"People can watch the series, they can print out the handouts on their own time, and to earn credit within our documented program, they can take these quizzes, which can automatically connect them to our system and credit their account," LaMantia says. "In a sense, the goal of the project is to take this expert-level training home to our investigators and allow it to be accessible to everyone."

Because the program received NIH funding, Case Western has designed it to be accessible publicly to anyone with a media player, although no one can receive CREC credit without an open account. To view Case Western Reserve University’s on-line Continuing Research Education Credit program, visit http://ora.ra.cwru.edu/research/orc/crec/orc_education_crec_video.php.

LaMantia says the program is a tool not only to improve education locally at Case Western, but to share with other institutions that might not have the same resources.

Through a second NIH grant, Case Western is developing relationships with other smaller institutions, such as unaffiliated hospitals or social science institutions, to share its human subjects protection education tools.

Through those relationships, they could become CREC members, with program content customized for their own institutions, "so they don’t have to start out from scratch like we did," LaMantia says.

Technology challenges

She says that creating the content was a "huge, huge challenge," primarily because of start-up problems associated with the new digital media technology they were using. Partly because of that, she’s always looking for other sources of new seminars and on-line information to provide new content for the CREC program.

"I go through sister institutions’ web sites, do Google searches for a lot of the on-line things," she says. She says institutions such as the Office for Research Integrity web site also can be a source of good content.

In many cases, such as Case Western’s program, other on-line programs created with NIH money are offered free to other institutions.

Unfortunately, much of that content is still focused in the area of biomedical research, with social-behavioral content being harder to come by.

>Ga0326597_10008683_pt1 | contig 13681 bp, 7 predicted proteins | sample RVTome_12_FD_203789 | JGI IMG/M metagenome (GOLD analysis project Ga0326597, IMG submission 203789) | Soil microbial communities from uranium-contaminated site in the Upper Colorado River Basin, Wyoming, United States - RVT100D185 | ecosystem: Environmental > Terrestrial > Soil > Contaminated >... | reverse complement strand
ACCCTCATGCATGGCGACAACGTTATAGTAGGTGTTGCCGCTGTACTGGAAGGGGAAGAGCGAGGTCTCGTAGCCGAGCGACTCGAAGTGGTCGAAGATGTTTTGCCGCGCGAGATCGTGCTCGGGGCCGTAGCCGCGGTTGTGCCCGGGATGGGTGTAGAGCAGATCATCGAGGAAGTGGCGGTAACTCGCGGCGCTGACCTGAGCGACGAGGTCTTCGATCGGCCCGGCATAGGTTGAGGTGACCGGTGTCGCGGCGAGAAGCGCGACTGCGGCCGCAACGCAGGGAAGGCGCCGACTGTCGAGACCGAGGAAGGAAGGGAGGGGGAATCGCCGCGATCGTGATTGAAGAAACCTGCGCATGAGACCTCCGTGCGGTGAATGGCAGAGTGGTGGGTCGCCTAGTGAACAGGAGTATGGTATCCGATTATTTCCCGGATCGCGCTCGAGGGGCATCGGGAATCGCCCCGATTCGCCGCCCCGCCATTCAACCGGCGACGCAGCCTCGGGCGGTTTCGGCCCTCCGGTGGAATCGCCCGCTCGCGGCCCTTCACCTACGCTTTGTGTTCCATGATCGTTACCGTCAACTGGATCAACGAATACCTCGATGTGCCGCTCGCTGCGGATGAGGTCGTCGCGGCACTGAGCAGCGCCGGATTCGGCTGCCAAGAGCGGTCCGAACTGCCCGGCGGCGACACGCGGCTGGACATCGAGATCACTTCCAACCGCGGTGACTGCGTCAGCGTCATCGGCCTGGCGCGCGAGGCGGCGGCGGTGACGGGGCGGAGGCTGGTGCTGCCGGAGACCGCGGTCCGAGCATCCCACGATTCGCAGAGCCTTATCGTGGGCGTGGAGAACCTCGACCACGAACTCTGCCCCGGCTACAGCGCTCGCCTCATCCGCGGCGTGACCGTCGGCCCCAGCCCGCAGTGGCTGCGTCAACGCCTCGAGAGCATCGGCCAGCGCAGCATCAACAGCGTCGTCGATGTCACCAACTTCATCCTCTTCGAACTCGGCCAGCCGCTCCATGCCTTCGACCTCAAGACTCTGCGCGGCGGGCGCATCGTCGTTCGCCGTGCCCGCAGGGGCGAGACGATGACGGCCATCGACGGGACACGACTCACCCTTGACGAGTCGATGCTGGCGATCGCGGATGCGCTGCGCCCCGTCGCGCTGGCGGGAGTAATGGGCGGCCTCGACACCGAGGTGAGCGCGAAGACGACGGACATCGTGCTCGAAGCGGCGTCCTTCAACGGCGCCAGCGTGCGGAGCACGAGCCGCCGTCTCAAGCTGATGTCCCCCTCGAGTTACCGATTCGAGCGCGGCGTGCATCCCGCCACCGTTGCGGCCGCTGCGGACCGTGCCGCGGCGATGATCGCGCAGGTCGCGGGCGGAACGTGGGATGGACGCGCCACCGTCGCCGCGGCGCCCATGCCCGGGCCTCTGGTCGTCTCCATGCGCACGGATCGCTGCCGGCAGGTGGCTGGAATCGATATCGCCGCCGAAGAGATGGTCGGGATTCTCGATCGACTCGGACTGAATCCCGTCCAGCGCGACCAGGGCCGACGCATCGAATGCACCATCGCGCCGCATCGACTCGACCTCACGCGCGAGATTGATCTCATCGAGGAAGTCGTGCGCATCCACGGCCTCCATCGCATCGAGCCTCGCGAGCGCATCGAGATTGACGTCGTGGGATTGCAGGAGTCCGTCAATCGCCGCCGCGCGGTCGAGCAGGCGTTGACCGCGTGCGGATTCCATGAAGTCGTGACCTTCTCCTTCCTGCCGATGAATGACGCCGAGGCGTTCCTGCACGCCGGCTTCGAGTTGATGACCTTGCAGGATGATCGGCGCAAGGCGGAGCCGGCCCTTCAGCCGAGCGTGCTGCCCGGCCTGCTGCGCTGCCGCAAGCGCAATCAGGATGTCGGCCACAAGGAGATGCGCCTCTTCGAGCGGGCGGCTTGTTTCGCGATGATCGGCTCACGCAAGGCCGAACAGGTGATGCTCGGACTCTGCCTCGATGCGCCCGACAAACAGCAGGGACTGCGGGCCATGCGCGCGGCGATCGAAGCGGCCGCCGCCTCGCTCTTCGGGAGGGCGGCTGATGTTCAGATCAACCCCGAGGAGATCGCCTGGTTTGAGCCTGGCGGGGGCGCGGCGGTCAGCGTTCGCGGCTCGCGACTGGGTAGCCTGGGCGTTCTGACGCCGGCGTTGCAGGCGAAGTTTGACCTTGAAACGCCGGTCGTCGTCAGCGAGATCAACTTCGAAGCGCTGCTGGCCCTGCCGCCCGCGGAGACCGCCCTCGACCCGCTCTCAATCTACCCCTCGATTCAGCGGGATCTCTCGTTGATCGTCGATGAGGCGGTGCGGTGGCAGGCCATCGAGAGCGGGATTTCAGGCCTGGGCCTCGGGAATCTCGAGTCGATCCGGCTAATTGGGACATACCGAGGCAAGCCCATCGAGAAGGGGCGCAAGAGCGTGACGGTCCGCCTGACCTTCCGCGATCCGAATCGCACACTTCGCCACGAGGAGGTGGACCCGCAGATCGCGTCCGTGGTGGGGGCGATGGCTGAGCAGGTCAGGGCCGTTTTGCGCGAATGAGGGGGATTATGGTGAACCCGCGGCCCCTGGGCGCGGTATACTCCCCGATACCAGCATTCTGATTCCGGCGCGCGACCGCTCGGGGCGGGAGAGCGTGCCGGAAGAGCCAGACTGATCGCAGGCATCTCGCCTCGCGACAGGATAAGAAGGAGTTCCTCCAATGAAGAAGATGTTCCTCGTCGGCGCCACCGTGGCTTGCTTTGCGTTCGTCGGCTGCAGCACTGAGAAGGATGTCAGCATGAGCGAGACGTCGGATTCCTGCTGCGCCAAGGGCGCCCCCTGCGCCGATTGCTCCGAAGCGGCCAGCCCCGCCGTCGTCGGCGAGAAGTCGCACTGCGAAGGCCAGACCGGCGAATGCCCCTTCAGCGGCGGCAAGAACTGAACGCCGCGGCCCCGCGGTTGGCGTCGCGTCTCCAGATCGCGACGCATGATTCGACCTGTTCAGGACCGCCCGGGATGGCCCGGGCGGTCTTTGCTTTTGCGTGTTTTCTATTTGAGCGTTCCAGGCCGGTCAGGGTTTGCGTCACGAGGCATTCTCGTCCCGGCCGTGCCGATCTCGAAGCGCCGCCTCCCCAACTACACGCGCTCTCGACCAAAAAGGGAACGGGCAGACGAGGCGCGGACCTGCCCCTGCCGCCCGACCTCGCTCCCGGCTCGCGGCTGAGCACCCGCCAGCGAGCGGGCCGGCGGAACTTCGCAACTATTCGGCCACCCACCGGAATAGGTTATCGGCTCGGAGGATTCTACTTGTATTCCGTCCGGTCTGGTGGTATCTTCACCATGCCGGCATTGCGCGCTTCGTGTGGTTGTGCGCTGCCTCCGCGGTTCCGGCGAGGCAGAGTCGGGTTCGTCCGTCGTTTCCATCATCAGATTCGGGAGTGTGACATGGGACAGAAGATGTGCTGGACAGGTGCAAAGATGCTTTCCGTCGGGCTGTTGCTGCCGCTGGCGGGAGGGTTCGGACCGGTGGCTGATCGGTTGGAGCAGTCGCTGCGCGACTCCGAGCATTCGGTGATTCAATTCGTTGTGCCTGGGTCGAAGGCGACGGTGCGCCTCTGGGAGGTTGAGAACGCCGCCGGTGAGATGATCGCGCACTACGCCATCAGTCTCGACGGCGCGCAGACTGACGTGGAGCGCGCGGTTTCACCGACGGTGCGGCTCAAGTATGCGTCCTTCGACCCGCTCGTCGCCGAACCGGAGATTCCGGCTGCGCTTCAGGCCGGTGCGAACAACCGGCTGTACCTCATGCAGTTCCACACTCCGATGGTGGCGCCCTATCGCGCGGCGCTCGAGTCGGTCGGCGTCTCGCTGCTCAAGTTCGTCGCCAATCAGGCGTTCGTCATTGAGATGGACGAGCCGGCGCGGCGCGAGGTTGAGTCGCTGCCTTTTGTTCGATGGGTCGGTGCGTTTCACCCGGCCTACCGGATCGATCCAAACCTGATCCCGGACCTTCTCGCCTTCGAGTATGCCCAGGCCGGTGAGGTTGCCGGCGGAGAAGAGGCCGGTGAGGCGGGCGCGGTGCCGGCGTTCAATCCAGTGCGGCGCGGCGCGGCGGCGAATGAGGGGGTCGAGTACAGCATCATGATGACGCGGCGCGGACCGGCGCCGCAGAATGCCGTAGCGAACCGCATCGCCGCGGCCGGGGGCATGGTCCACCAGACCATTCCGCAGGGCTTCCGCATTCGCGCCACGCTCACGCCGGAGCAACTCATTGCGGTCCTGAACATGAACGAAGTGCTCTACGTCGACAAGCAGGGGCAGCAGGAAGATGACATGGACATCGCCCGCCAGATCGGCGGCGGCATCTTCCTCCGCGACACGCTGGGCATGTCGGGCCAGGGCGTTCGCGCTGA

"But I think there is a push toward getting more behavioral science tools out there to train people," she says. For example, LaMantia says Case Western wants to host a segment on Internet research, including such topics as how to recruit subjects and how to ethically be involved in chat room discussions.

One of the technical challenges of creating the CREC program has been maintaining individualized accounts for the 3,000 to 4,000 researchers and others who use it. LaMantia says that because of privacy concerns, accounts are not linked to Social Security numbers but to another unique identifier so that the proper person is credited for taking the on-line courses.

In offering courses on-line to those inside and outside the university, LaMantia says her department also now finds itself running a data management program in addition to all its other duties. A lot of other institutions have firewalls in the computer systems that make it difficult to offer the technology across institutional boundaries.

LaMantia says she’s considered the idea of burning digital seminars onto DVDs in order to distribute them more easily.

The CREC program has evolved, retooling its web site and moving to use the Collaborative IRB Training Initiative (CITI) on-line education program created by the University of Miami for the basic training component.

The seminar program continues, with recent topics including confidentiality and privacy of electronic records in human subjects research and informed consent in research involving children.

LaMantia says response to the program has been enthusiastic. "The feedback we get from people who participate fully is they love it," she says. "They love that they can take something that’s meaningful. They love that the content is current, which is a struggle that we have with HIPAA and with everything else changing."

In fact, the complaints they do get are now from people who say there are almost too many choices for their continuing education training.

"The same people who were saying one size doesn’t fit all now are saying they have too much to choose from, that they want to go back to the 50-point multiple choice test, because it was defined. Meaningful’ takes more work on their part."